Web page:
In societies practicing horticulture or small-scale agriculture, the resemblance to daycare is weaker still. That's because it's often the kids themselves who look after their younger siblings. In places like Malaysia and Polynesia, babysitters may be as young as 4 years old. It's an unsettling image to the average, Western viewer: A little girl with a baby strapped to her back. If she lived in the United States, her parents would get reported to child services. But this is common practice in many parts of the world. Kids taking care of kids.
These children aren't left all alone. They play outdoors on what anthropologist David Lancy calls the "mother ground," public places where various adults (who are busy working) can keep an eye out. But the sibling babysitters are unquestionably doing real work.
Are they good at it? It depends on your standards. These child babysitters take on a lot of responsibility, and they discharge it with a competence that may surprise us. But there's no denying it: A child babysitter doesn't have the skills of an adult nanny. She doesn't have the same capacity for self-control. Kids may lose their patience. In some cultures, they get away with teasing, scolding, or hitting the younger children in their care. If they get annoyed or distracted, they might shrug the baby off.
And those multi-age playgroups aren't free of trouble. Sometimes, a serious fight breaks out. Or somebody gets injured, physically or psychologically.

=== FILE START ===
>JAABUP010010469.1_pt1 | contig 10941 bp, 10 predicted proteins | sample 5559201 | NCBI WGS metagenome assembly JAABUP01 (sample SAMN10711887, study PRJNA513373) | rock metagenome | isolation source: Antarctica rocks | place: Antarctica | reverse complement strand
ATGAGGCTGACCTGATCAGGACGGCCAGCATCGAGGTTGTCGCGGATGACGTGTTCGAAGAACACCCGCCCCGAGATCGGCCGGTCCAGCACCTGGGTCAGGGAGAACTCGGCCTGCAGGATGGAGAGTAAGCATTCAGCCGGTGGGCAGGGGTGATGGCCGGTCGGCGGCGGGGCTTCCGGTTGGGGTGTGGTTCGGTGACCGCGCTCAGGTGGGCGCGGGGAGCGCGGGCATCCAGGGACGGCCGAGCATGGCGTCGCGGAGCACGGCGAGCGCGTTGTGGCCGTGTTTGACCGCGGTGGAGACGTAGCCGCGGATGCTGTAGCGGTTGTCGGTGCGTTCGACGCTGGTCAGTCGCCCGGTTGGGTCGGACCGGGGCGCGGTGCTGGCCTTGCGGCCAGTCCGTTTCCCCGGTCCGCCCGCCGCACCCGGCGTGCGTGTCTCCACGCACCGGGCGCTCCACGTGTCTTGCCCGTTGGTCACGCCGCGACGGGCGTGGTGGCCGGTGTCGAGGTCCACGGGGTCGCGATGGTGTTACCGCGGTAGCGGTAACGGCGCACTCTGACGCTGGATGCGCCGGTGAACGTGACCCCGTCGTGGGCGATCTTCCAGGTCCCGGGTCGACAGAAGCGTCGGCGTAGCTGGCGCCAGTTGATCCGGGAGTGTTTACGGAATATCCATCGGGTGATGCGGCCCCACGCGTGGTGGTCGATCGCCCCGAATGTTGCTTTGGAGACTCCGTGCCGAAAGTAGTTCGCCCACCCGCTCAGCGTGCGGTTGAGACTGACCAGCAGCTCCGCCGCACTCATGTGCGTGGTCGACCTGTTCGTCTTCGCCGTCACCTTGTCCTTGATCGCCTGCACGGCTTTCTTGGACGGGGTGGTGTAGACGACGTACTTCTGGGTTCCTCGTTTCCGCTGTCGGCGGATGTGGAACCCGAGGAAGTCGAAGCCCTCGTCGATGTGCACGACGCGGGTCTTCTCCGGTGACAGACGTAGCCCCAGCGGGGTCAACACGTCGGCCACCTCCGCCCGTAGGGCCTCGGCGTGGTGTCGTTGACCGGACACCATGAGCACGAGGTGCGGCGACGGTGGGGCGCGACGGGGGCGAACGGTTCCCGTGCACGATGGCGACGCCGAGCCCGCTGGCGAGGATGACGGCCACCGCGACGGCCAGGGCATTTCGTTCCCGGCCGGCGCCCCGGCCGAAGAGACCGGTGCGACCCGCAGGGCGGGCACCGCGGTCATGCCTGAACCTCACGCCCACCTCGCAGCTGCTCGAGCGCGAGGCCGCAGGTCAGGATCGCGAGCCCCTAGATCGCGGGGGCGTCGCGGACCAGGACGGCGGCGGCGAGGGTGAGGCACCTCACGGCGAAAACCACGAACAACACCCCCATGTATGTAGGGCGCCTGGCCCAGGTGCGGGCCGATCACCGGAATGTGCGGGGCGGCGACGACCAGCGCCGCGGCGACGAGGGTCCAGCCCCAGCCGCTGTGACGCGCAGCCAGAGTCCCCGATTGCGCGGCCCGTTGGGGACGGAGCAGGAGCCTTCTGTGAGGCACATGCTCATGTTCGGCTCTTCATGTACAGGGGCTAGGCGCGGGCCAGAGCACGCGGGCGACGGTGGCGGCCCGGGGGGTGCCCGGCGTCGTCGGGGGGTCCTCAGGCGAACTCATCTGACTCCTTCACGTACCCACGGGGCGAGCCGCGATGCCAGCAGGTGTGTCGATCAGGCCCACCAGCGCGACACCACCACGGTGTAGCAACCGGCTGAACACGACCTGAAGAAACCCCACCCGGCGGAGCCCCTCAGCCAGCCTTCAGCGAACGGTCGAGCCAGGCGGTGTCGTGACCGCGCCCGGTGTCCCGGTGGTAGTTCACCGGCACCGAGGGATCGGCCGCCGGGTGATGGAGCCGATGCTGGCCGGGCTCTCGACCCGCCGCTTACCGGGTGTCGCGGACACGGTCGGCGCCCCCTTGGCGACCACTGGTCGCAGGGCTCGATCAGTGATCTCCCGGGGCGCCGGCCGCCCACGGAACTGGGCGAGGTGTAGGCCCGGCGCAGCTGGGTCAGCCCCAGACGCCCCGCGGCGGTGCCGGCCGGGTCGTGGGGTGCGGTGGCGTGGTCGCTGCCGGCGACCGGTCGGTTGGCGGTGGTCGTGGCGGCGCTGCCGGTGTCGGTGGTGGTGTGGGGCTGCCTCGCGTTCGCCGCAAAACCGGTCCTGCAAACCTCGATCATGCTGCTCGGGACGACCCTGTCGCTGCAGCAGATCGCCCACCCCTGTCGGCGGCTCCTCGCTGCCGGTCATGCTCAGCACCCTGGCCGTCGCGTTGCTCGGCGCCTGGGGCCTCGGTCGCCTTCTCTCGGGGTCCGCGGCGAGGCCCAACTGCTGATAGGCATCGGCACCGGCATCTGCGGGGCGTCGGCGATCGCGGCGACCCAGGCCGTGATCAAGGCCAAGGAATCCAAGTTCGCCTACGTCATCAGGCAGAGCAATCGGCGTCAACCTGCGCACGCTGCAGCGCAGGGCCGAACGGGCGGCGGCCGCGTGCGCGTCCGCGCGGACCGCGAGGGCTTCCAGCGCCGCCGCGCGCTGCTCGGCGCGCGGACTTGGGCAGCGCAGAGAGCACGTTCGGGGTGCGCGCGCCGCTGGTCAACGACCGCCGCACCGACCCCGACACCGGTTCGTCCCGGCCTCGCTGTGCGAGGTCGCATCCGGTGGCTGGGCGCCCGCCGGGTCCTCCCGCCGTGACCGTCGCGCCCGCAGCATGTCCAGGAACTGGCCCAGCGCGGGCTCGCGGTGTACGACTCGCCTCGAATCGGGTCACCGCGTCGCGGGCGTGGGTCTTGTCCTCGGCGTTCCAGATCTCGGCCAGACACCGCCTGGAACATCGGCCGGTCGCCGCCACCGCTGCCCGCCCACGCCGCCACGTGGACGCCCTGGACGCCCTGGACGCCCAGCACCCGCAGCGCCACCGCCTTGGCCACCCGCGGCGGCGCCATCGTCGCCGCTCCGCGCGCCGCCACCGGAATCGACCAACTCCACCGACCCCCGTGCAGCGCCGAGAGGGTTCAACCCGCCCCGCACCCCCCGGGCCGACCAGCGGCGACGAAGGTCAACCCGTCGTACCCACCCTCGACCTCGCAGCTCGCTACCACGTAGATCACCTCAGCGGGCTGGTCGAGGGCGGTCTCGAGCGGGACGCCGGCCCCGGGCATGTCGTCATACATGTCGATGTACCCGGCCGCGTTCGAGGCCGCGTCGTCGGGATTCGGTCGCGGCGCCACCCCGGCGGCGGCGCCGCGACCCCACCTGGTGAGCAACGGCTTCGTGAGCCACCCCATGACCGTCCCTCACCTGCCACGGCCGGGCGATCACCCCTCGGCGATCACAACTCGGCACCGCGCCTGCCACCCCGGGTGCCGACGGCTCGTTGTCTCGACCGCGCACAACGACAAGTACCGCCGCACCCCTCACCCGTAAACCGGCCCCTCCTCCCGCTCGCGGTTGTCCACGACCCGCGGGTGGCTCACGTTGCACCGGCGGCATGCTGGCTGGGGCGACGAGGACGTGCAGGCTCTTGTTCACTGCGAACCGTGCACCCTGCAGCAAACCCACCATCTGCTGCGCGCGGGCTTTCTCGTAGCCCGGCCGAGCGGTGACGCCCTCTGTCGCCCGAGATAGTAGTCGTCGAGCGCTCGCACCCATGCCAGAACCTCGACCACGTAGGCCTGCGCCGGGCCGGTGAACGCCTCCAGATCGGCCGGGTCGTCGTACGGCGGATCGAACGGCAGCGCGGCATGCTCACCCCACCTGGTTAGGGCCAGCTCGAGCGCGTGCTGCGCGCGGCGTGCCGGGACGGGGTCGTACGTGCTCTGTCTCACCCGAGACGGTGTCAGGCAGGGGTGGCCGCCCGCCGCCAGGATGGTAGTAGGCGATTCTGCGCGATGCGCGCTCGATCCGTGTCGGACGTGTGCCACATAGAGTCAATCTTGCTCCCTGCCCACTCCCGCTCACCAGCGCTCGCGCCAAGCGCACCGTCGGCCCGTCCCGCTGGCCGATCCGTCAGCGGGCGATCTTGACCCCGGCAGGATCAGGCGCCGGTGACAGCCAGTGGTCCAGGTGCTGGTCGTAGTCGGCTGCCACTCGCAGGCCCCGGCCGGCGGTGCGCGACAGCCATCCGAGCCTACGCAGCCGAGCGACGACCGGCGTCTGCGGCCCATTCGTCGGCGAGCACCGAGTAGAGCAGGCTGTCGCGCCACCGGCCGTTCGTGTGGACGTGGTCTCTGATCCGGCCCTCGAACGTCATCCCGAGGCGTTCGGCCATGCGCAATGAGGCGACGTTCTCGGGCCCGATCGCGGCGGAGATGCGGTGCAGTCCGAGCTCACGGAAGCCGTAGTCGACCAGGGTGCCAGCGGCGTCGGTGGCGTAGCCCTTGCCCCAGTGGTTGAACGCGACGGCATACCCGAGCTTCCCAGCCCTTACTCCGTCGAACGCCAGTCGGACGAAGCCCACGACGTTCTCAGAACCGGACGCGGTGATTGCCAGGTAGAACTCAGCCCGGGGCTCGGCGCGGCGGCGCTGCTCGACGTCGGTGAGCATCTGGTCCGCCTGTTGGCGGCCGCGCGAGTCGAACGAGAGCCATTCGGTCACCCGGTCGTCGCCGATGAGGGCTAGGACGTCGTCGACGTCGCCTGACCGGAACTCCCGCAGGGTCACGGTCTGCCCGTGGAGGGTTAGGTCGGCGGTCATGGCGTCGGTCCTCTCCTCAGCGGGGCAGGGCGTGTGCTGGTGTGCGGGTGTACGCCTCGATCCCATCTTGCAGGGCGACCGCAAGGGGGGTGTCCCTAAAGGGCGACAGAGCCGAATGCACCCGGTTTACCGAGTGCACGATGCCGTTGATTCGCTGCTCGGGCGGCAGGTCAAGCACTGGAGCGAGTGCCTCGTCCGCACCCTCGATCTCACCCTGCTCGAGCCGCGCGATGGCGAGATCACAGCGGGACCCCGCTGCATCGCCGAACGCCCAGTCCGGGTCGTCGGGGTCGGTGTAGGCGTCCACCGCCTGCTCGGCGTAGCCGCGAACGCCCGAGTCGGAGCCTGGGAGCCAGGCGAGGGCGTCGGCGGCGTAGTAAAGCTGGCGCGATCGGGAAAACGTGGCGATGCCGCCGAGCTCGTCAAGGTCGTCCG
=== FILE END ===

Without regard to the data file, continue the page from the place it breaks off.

But these are tradeoffs that parents have been willing to make. Playgroups and sibling babysitters solve the childcare problem, and it's likely they've been doing so for many thousands of years.
Nowadays, our lifestyles have changed. So have our settlement patterns and economic systems. There is no friendly, village commons. Sibling babysitters are out of favor, and families are often disconnected from traditional social networks. They may live far away from grandparents, aunts, and uncles. Yet we still face the same tradeoffs. We have to do much more than take care of our children.
Little wonder, then, if parents resort to television and electronic entertainments to keep their kids safely occupied. Like parents of previous generations, they don't have a lot of time to personally monitor their children while they play outside, and the mother ground is gone.
We can improve the situation, but it will take a community effort. We need to forge new cooperatives, and find new spaces where neighbors can keep an eye out for each other's kids. Are we ready to invent a new, 21st century mother ground? Doing so might transform modern childhood, and help our kids rediscover the outdoors—and each other.
About the Author
Gwen Dewar received her Ph.D. from the University of Michigan at Ann Arbor, where she studied biological anthropology, behavioral ecology, the evolution of behavior, social learning, and cognition. She is a science writer and creator of Parenting Science, the website that popularizes research of interest to parents, educators, and students of human nature.